The gun-launched rocket was shot at an elevation of 80 degrees and flew for 145 seconds. During its flight it rose to an altitude of 26 km and landed 11 km down range.
North American gave a presentation at MSC on the block change concept with emphasis on Block II CSM changes. These were defined as modifications necessary for compatibility with the LEM, structural changes to reduce weight or improve CSM center of gravity, and critical systems changes. (Block I spacecraft would carry no rendezvous and docking equipment and would be earth-orbital only. Block II spacecraft would be flight-ready vehicles with the final design configuration for the lunar missions.) References: 16 .
At the request of Maj. Gen. Samuel C. Phillips, Apollo Program Director, ASPO reexamined the performance requirements for spacecraft slated for launch with Saturn IBs. MSC currently assessed that the launch vehicle was able to put 16,102 kg (35,500 lbs) into a circular orbit 105 nm above the earth. Based on the spacecraft control weights, however, it appeared that the total injected weight of the modules would exceed this amount by some 395 kg (870 lbs). Additional Details: Requirements for Apollo spacecraft launched by Saturn IB assessed. References: 16 .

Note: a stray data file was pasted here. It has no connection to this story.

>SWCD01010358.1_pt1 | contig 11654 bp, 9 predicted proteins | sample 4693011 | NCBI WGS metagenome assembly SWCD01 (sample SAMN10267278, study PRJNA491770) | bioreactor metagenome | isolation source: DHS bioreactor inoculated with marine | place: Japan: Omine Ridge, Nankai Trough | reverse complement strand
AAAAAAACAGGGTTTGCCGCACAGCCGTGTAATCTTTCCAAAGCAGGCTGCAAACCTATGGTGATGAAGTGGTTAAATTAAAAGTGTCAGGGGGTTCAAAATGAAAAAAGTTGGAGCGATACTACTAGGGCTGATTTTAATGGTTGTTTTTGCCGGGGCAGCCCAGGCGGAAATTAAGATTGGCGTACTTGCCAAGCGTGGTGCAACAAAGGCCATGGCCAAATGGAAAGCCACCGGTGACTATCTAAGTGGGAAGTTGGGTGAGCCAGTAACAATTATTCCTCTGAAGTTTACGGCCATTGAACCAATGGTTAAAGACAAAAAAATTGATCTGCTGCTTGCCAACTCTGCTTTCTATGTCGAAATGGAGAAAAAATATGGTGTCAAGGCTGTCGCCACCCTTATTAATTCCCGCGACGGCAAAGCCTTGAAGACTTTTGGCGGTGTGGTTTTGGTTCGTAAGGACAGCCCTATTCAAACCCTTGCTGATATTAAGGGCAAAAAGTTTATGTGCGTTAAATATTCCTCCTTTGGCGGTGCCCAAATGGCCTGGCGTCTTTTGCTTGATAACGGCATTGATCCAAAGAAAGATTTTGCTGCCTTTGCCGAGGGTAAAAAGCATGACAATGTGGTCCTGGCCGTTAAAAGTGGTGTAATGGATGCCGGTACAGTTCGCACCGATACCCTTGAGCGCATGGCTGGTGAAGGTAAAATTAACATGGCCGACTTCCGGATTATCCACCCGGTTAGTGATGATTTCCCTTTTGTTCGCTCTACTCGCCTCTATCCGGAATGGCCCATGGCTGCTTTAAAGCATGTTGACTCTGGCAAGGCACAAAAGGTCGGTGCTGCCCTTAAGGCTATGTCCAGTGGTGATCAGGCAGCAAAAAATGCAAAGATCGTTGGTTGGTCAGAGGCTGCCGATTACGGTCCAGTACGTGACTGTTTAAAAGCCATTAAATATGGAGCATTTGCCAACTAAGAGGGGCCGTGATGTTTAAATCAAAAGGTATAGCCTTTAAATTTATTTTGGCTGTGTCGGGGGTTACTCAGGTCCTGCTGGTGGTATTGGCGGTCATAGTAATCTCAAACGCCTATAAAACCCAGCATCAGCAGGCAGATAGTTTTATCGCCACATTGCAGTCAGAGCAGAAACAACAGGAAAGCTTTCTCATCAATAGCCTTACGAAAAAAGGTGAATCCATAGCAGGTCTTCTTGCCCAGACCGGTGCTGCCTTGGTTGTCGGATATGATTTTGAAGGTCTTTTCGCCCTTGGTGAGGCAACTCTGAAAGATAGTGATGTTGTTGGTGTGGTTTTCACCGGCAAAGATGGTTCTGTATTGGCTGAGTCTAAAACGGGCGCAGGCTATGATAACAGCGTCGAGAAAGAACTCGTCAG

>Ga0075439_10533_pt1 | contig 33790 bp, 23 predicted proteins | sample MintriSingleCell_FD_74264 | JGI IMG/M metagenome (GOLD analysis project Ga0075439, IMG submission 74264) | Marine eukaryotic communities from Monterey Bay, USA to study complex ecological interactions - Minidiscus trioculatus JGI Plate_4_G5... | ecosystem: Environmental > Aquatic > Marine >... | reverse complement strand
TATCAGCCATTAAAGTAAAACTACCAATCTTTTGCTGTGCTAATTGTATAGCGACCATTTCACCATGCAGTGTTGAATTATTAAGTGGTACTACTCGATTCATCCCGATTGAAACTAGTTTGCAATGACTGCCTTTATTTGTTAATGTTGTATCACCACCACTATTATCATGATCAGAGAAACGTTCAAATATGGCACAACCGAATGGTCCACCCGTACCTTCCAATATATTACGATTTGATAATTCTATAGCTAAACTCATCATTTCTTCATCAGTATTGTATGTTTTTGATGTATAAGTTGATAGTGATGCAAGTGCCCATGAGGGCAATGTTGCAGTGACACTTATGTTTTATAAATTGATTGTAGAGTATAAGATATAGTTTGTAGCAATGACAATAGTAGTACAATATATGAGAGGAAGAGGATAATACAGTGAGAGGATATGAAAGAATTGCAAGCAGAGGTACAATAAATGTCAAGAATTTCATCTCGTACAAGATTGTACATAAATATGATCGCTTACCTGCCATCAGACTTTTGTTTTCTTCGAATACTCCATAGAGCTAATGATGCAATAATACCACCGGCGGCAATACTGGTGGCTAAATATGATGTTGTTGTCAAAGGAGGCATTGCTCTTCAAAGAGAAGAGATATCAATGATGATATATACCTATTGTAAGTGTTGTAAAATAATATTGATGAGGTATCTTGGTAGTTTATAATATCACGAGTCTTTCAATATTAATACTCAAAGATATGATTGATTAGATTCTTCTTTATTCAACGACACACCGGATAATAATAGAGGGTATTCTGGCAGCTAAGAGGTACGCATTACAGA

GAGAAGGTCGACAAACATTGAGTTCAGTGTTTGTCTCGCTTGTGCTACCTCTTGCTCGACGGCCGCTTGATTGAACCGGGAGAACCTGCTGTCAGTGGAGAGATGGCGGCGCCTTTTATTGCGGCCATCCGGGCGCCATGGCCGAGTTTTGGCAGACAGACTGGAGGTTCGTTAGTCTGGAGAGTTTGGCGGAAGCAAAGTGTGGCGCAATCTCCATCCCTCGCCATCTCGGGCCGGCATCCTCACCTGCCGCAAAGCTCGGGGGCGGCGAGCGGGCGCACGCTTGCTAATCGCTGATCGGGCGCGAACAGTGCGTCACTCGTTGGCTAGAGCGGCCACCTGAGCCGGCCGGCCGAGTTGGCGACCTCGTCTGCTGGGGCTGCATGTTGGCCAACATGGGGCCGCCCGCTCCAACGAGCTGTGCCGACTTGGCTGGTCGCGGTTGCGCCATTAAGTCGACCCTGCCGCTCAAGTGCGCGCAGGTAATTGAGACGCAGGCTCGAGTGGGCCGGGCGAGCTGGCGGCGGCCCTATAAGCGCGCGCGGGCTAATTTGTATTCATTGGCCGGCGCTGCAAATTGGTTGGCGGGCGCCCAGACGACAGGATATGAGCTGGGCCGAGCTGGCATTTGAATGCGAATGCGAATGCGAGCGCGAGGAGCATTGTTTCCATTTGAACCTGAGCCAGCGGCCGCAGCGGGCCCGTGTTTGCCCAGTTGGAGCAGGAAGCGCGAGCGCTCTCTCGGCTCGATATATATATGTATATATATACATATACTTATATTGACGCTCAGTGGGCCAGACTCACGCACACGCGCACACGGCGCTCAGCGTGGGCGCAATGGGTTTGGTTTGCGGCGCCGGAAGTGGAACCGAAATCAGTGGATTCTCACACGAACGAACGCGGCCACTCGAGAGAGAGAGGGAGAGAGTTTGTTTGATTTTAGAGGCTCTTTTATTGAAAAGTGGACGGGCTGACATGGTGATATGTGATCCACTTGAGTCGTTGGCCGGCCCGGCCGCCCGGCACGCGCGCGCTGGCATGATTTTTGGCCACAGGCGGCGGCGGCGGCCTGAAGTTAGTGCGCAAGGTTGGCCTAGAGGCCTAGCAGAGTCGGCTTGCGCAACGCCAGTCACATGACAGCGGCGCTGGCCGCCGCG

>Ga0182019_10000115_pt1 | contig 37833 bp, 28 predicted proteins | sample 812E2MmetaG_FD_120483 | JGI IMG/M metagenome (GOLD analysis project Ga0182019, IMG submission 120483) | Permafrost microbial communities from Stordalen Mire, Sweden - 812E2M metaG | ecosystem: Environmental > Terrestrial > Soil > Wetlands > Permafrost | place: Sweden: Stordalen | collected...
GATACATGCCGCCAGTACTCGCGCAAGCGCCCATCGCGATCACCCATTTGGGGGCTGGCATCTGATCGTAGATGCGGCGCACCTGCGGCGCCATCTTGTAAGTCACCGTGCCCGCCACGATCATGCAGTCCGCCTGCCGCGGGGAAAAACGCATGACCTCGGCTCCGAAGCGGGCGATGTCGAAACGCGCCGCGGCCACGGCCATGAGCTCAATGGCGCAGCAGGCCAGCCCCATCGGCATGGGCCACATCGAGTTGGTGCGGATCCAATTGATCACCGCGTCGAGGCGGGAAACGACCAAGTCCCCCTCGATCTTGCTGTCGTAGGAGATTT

Northrop-Ventura verified the strength of the dual drogue parachutes in a drop test at El Centro, Calif. This was also the first airborne test of the new mortar by which the drogues were deployed and of the new pilot parachute risers, made of steel cables. All planned objectives were met. Additional Details: Apollo dual drogue parachutes in drop test. References: 16 .
Unmanned resupply vessel to Mir. Docked on 23 Jan 1988 00:09:09 GMT. Undocked on 4 Mar 1988 03:40:09 GMT. Destroyed in reentry on 4 Mar 1988 07:29:30 GMT. Total free-flight time 2.21 days. Total docked time 41.15 days. References: 1 , 2 , 6 , 275 .
Part of the US Air Force Defense Satellite Communications System. To be stationed in geosynchronous orbit over the Pacific Ocean.